This Simple Tech Fix Could Help Us Grow the Food We Need With Half the Water

A new technology can cut agriculture’s water consumption, but can farmers be convinced to use it?

New Technology Can Cut Agriculture's Water Consumption While Still Growing Food With Half the Water

(Photo: Getty Images)

Kristina Bravo is Assistant Editor at TakePart.

Watering your lawn to green perfection isn’t exactly eco-friendly, and neither is drinking a latte; it can take 800 cups of water to make one. But when it comes to accounting for the rest of the 2,000 gallons of H2O each of us uses every day, nothing compares to the biggest water sucker of all: our food.

Americans consume twice as much water per day compared to the global average, and agriculture alone constitutes 80 percent of our use. A video by Scientific American lays out how, thanks to global warming, this water consumption problem could get worse: Not only do higher temperatures deplete water sources, more carbon dioxide in the atmosphere also slows down crop growth.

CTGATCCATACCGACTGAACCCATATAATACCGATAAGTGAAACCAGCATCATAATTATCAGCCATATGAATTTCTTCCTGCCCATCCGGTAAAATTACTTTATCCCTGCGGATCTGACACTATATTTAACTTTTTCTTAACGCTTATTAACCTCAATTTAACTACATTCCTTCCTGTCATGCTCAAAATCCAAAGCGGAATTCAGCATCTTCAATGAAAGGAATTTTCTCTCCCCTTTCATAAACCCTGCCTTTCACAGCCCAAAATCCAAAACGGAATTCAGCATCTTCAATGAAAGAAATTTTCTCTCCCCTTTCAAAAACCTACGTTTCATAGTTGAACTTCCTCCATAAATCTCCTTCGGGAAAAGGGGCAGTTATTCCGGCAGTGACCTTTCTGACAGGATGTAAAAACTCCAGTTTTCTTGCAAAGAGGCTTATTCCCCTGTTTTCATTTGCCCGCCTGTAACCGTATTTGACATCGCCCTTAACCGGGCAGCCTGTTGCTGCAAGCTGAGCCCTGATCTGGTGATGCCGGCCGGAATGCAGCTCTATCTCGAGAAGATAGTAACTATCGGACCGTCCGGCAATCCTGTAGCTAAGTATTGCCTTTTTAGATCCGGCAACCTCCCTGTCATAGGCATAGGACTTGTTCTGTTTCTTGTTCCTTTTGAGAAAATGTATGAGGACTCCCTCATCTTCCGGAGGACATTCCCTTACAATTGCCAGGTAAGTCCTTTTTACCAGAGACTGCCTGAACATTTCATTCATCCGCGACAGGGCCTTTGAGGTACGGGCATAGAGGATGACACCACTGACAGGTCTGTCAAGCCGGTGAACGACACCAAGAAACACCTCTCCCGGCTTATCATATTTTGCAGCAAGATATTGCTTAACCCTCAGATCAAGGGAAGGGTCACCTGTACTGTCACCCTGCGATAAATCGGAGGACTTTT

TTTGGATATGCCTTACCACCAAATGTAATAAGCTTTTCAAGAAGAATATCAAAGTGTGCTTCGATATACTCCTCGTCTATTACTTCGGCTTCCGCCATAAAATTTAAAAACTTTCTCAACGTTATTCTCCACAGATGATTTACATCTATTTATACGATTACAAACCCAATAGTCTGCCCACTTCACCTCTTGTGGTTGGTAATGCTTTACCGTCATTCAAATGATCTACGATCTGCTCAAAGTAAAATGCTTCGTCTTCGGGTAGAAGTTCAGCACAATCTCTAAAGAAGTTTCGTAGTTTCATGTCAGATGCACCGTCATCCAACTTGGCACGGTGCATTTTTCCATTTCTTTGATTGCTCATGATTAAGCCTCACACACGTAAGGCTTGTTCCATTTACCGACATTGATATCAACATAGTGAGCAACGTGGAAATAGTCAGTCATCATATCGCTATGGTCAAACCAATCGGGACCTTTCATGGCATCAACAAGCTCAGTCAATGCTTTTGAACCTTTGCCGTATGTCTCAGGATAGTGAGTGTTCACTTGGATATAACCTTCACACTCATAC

The good news is that we’re becoming more efficient with our water use. In 2005, the U.S. had 68 million more people than in 1980, but consumption remained flat. Newer, more efficient agricultural methods have reduced water wastage. Less H2O is evaporating before it reaches the plant, running off in the field, or seeping into the soil beyond the reach of crops’ roots.

As the planet becomes even warmer, conservation methods need to be ramped up even more. The latest in eco-friendly ag technology? Soil moisture sensors, which let farmers know how much water a crop needs and when. Less than 10 percent of farmers employ the technology, but those who do use less water and energy and report a better crop yield. The cost, however, discourages the rest of growers from using this method.

“Water is basically free, so why would we pay extra for this irrigation system that happens to use water more efficiently?” asks Columbia Water Center’s Tess Russo in the video. “We need to move in that direction of better pricing our water so that people actually value it for what it’s worth, and then improving the technologies to something people can afford to install, afford to maintain. We’re moving in the right direction, but we’re not there yet.” 

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